Nathan:
If the Armistice and the Versailles treaty have any place in collective memory then Versailles is usually remembered either as a failure, or as the cause of the next world war, whereas the Armistice resonates as a positive achievement, either of peace or of victory.

Sarah:
True. Which means that, at least by the 1930s, Versailles is a non-starter if people are looking for feel-good commemorative opportunities.

Nathan:
Plus, Canadian troops were significantly and tangibly involved in the offensive that forced Germany to surrender in 1918, whereas the inclusion of Canadians in the talks that led to the 1919 Versailles treaty was little more than symbolic.

Sarah:
So you’re suggesting that, as a country, we’ve latched onto the bit in which we actually mattered to the outcome?

Nathan:
The contrast, I think, points to the essentially positive or nationalist tone of Canadian First World War memory.

Mary:
At the same time, I wonder how much room there is for discussions of peace within narratives about the Great War more generally. I would ask: does the signing of the Armistice really resonate at all? In Remembrance Day ceremonies, when the bells ring and the trumpet is played, are people thinking of peace or war? Or, both?

Jon:
I also think that, as historians, we forget how little the broader public actually knows about the First World War. How many people really know what we’re talking about when we talk about Versailles?

Nathan:
We can add another element to considering the social memory of the end of the war: Canada’s involvement in the Allied intervention in Russia. Canada was the British Empire’s representative in the Allied intervention in Siberia against the revolutionary Bolsheviks, who created the Soviet Union and became the Communist Party.

This has no place at all in Canada’s memory of war, or its sense of its own international relations history. This is partly because no fighting broke out with the Bolsheviks in Siberia, but the troops Canada sent to the White Sea region did fight. The Armistice meant nothing in these parts of the world, and accounting for Canada’s anti-Bolshevism demands that Versailles be placed in the broader politics of 1919. It’s not surprising that these themes do not resonate in public memory.

Sarah:
In terms of post-Armistice events, we also know that nearly as many people died from the global “Spanish Flu” pandemic of 1918-1919 as from the war itself. Has anyone heard of memorable commemorative efforts over the past year related to that?

Mary:
There’s the Defining Moments Canada project about the flu explained by Neil Orford, during Active History’s Spanish Flu theme week last year.

Sarah:
I helped arrange for the travelling exhibit associated with that larger project to visit the Provincial Archives of New Brunswick this autumn, and I know it has been making the rounds across the country. I also know of a few middle-schoolers in Fredericton who chose the Spanish Flu as the subject for their (excellent) Heritage Fair projects.[iii] So the flu centenary is not as unheralded as that of the Siberian Expeditionary Force – but clearly, here in Canada at least, the Spanish Flu deaths lack the widespread cultural resonance (or perhaps more to the point, the ongoing political utility?) of the military war dead.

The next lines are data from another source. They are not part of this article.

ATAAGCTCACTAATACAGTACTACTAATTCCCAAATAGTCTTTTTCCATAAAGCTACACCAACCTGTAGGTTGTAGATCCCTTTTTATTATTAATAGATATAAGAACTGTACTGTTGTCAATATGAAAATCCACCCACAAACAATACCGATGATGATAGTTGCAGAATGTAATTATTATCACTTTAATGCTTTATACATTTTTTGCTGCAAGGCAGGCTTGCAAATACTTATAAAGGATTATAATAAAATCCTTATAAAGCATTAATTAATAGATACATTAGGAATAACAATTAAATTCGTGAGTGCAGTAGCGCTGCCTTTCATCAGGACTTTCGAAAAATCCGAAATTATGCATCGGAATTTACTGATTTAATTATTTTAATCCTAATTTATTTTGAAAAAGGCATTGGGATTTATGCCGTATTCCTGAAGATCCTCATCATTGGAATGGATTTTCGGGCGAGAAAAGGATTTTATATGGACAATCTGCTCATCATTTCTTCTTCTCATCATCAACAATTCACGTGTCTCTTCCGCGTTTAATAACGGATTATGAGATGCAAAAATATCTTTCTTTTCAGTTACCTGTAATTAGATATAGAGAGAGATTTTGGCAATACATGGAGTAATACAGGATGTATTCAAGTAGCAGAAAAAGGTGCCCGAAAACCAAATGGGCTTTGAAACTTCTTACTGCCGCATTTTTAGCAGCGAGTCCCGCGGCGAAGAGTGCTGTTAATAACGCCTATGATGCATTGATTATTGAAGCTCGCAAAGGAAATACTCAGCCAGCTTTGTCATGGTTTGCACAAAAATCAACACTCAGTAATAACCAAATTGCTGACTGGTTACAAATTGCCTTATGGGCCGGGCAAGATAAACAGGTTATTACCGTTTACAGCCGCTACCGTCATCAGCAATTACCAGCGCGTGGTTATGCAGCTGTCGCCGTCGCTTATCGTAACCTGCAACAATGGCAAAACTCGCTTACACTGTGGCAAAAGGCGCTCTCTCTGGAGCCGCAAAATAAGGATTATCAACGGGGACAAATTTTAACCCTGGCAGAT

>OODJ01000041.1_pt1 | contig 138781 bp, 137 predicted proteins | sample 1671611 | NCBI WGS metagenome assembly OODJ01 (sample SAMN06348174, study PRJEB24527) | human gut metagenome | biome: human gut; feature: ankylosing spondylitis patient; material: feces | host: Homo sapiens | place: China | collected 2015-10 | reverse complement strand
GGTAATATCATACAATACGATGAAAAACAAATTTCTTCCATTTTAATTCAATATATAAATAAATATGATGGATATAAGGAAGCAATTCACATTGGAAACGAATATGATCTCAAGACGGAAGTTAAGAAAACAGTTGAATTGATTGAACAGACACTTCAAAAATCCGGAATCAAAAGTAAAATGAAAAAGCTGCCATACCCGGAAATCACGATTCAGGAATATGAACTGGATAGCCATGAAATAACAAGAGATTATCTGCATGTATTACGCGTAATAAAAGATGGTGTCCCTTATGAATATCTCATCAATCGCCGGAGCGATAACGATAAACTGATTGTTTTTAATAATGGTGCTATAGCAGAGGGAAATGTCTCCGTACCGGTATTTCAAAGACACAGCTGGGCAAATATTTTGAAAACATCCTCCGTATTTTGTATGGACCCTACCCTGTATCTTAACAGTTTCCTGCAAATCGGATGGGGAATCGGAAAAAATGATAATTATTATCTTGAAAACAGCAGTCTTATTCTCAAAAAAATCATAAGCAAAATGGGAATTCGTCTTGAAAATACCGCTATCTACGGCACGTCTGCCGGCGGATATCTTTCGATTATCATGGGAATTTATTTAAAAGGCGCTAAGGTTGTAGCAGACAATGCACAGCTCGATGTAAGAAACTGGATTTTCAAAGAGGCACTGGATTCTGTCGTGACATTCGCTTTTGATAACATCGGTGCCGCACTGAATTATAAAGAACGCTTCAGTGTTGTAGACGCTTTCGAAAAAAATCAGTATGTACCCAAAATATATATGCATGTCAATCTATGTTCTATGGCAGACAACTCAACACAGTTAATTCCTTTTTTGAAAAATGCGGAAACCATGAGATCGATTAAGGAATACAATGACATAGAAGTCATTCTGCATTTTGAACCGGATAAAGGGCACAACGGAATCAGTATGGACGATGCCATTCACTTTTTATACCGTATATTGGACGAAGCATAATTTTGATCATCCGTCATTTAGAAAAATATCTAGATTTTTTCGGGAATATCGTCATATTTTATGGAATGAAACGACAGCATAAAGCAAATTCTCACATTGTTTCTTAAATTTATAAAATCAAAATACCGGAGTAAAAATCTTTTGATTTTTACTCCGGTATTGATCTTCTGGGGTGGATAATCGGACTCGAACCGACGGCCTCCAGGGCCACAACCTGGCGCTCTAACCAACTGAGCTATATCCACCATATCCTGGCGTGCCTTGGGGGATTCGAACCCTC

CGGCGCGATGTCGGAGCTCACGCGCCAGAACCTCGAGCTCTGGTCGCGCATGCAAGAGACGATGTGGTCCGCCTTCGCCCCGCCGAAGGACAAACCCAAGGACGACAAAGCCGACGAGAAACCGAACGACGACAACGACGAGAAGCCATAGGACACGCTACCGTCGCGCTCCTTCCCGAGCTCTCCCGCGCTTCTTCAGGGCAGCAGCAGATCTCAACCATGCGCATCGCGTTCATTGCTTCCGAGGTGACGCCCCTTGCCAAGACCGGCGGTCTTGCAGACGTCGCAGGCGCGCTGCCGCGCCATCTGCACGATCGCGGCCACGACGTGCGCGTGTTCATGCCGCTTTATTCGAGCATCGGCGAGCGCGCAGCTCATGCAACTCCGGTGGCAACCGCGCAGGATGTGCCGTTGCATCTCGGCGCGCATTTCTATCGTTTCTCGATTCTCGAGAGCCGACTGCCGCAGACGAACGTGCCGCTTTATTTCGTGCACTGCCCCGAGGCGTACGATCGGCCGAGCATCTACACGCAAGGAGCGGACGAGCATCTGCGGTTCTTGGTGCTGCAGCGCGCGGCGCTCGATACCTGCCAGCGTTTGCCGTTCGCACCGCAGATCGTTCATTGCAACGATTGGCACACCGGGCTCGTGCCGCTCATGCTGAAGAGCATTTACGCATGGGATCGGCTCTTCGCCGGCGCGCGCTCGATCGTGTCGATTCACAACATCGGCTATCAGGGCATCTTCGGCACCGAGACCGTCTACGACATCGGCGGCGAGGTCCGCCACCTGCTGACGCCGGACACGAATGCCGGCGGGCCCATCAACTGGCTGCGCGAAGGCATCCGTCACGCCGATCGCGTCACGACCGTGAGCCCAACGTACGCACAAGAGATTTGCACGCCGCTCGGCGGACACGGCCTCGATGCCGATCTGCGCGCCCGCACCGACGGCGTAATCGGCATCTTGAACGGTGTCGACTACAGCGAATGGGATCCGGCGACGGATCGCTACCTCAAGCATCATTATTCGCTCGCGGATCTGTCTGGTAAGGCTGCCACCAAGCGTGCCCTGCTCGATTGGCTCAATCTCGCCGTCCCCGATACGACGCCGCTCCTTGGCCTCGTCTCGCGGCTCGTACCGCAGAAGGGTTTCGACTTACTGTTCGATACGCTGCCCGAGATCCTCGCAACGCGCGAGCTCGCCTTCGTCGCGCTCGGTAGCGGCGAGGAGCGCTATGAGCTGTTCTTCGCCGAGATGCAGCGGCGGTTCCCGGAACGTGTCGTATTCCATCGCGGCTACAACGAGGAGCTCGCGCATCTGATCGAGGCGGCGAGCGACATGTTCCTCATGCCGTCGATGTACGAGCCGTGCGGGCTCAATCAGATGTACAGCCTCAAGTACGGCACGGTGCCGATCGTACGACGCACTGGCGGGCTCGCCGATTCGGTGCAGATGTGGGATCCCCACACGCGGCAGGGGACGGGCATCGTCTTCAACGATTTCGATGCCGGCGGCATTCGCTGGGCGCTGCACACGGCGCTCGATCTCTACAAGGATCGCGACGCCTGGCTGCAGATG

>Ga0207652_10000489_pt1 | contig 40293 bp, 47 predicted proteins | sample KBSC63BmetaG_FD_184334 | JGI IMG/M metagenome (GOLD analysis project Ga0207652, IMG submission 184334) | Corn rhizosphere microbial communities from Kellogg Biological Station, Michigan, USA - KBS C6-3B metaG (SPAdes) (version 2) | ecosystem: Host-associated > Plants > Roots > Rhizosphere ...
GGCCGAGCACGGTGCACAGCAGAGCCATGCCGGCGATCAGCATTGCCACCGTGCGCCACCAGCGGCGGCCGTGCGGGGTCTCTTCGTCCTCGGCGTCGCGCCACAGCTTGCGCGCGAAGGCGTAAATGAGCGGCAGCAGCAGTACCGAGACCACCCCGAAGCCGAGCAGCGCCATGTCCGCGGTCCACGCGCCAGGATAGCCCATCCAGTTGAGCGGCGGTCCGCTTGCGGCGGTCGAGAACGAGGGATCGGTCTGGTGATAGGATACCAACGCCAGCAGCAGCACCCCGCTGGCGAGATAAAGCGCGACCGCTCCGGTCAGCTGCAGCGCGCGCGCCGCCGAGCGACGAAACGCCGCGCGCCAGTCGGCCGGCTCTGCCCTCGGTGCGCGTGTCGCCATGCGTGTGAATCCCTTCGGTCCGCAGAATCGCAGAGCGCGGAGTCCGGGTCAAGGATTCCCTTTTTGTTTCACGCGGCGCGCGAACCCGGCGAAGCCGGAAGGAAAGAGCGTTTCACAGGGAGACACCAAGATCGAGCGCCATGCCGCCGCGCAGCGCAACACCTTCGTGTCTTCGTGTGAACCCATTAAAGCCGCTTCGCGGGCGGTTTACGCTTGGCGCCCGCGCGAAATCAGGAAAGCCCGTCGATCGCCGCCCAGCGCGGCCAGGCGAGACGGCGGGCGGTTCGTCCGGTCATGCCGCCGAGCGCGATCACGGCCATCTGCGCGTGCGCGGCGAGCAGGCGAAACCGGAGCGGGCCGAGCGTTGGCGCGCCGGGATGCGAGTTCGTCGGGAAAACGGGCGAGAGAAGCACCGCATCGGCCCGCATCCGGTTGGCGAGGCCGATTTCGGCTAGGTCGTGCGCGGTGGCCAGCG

We’re only 20 years away from the centenary of the Second World War. When we get there, do you think it will be commemorated in similar ways to what we’ve just seen with the First World War centenary?

Jon:
I worry that it will continue to follow established patterns and that there will be little effort to examine Canada’s Second World War history in a meaningful way.

Mary:
I don’t see a blueprint for the next 20 years: what will our political climate look like? What will our ecological climate look like? I think the answers to these two questions will determine the nature of the commemorations, if there are any.

Nathan:
A lot can change in 20 years, but my prediction is that Ottawa will adopt the general approach we observed during the First World War centennial. And that approach was Remembrance Day-ism, by which I mean focusing on soldiers’ service, casting their death as sacrifice, and having it all be part of an important national past no one is going to try to interpret or relate too closely to the present.

Canadians returning from the Dieppe Raid, August 1942. Image from the Imperial War Museum, and publicly accessible here: https://commons.wikimedia.org/wiki/File:Are_we_Afraid%3F_NO!_(cartoon)_(HS85-10-29954).jpg

Chris:
My assumption is that it is likely to reinforce, with an even more bucolic view, that those who lived through it were the “Greatest Generation.”

Jon:                  I
think this ground has already been established. We’ve had any number of film and television interpretations (generally American-produced), such as “Saving Private Ryan” and “Band of Brothers.” They’ve already established a collective memory of the “Greatest Generation” that has significant power, and I’m sure this will continue to build over the next twenty years. Last June I attended a commemoration of the 75th anniversary of the D-Day landings. This was very much the tone of the event. And of course the Second World War has the benefit being considered a “good war.”